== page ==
Green Building Initiative Aims To Reduce Greenhouse Gas Emissions

NEPRA had demanded to charge 9% points of power for the establishment of any waste-to-energy plant, but the Climate Change Ministry that no plant had yet been established.

Green Building Initiative Aims To Reduce Greenhouse Gas Emissions

The meeting chaired by Chairperson of the Senate Standing Committee, Senator Seemee Ezdi discussed agenda items pertaining to consideration of public petition on Green Building Initiative and international conference on Climate Resilient Pakistan co-hosted by Pakistan and the United Nations in Geneva.

The National Energy Efficiency and Conservation Authority (NEECA) has been advised by the Senate Standing Committee on Climate Change to assess the energy efficiency of Parliament building in order to determine its contribution to energy conservation through solarization.

The Green Building Initiative guidelines are currently available, but the codes that must be followed in the process will be prepared by the end of this month, according to Ministry of Climate Change officials who briefed the Committee on the agenda items.

In contrast to the Green Building Initiative’s goal of reducing greenhouse gas emissions, the official added that building structures use 80% of the energy used worldwide.

Additionally, he made it clear that the Green Building Initiative was only for high-rise structures, not residences. According to him, it would help absorb carbon emissions rather than produce the greenhouse effect.

Farzana Altaf Shah, director general of the Pakistan Environmental Protection Agency, further stated that people were using paints that contained zinc and were inherently carcinogenic, which had an adverse impact on the environment.

She informed the committee that there had been no research done on using handwashing water for flushing in Pakistan. Moreover, because it remained on the ground, the disposal of cement bags, glass, etc. was also important because it remained on the dumping sites undecomposed.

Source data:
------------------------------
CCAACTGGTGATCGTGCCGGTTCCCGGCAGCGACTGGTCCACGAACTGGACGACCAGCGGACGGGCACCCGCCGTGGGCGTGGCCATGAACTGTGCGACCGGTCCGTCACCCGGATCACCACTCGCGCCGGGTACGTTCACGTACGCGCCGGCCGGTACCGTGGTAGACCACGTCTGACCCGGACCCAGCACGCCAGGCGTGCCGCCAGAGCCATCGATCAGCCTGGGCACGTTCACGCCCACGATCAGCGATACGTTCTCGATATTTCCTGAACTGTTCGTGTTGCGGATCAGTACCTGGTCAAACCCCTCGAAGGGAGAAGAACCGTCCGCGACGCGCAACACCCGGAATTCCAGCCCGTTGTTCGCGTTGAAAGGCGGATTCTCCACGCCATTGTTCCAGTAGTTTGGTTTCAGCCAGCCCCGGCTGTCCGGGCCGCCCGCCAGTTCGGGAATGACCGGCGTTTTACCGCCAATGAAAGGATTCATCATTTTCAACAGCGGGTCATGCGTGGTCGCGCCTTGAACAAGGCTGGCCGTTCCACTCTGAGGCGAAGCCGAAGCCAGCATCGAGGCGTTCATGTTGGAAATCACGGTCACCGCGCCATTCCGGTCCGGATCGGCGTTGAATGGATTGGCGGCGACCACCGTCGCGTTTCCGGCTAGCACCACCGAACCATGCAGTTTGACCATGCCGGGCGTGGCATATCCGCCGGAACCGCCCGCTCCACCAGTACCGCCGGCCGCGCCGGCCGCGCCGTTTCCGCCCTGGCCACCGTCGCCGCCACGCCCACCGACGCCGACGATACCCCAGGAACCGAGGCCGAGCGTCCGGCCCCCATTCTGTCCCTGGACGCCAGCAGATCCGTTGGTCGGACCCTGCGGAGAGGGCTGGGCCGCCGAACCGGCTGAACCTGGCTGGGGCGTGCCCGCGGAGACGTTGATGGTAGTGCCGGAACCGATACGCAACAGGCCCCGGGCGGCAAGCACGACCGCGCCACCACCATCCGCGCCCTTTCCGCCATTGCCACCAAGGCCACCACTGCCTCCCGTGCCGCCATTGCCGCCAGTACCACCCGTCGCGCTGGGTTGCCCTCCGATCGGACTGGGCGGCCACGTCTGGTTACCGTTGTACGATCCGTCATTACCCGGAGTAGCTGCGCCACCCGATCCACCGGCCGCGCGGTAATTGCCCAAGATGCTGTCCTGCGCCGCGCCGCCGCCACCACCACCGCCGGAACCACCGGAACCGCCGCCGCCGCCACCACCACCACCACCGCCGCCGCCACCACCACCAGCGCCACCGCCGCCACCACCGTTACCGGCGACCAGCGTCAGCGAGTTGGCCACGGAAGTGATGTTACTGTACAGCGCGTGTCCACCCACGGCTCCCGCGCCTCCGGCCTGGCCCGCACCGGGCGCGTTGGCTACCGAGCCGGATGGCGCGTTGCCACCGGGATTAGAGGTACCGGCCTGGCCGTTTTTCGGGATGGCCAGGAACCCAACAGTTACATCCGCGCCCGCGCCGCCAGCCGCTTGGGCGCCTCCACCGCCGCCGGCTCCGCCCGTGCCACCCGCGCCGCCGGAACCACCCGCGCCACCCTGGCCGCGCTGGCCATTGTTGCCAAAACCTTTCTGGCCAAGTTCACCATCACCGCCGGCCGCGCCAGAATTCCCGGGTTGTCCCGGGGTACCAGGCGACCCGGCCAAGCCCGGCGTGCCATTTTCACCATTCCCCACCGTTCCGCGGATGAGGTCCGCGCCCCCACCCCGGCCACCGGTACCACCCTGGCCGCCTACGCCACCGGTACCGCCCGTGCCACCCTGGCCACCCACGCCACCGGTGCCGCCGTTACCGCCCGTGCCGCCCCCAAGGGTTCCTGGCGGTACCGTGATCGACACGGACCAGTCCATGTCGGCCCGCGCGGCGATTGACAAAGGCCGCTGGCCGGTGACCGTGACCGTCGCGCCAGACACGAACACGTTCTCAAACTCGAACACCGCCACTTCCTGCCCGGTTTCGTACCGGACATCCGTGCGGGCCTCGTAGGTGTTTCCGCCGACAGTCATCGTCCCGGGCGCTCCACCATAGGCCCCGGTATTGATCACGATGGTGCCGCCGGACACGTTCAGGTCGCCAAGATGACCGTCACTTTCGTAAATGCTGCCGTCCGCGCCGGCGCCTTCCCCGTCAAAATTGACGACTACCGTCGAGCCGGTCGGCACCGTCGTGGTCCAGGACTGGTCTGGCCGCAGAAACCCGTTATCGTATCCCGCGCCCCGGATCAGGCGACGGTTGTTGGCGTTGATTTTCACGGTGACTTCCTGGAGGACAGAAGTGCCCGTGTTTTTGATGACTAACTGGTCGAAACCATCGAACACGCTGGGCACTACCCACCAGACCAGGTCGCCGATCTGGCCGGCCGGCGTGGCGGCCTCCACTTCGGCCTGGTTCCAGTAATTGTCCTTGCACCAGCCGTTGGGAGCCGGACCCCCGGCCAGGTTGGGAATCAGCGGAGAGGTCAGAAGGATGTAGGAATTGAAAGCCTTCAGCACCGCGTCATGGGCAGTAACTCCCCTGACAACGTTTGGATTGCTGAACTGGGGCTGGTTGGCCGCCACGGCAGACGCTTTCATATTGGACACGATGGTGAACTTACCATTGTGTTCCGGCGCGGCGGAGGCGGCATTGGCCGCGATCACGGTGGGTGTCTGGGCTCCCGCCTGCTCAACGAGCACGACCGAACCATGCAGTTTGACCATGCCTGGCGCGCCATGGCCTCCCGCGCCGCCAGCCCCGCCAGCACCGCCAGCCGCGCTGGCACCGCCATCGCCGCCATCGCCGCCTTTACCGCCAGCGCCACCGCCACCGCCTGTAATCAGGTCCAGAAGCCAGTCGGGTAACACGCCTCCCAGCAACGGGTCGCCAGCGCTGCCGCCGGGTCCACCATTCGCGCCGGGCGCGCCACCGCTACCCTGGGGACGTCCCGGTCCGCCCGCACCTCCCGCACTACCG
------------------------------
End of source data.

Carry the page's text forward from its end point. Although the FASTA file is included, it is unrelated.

“Even though many buildings are built, there is still a lot of solid waste lying around after the culmination of construction work.” At present, there is no company in the country ensuring complete solid waste management.

Municipal solid waste management in Islamabad is handled by the Islamabad Metropolitan Corporation (MCI), she added. She stated that research on the leaching effect on roads made of plastic waste was necessary because leaching did occur in areas where solid waste was dumped.

A square design, according to Senator Dr. Humayun Khan Mohmand, requires fewer building materials. To ensure solid waste management, however, incinerators should be present, and all institutions must collaborate to ensure the safe disposal of solid waste, he added.

The National Electric Power Regulatory Authority (NEPRA) had demanded to charge nine percentage points of power for the establishment of any waste-to-energy plant, but the Climate Change Ministry officials informed the Committee that no waste-to-energy plant had yet been established.

Senator Taj Haider said all public buildings in the capital should be shifted to solar. “Solarization will help save money while also creating space for new ideas to emerge and benefit the masses,” he added.

The ministry representative also informed the committee about the International Conference on Pakistan’s Climate Resilience. According to him, the conference’s main goal was to mobilise the international community in support of the rehabilitation of flood victims.

He also noted that the conference’s theme was “Resilient, Recovery, Rehabilitation, and Reconstruction Framework” and that nearly a third of the country was still under water (4RF).

He claimed that while the Planning Commission and the provincial governments determined the flood damages, a number of institutions collaborated to determine the post-flood needs.

According to a Ministry official, losses in Sindh were primarily brought on by the population’s proximity to the Indus River’s banks.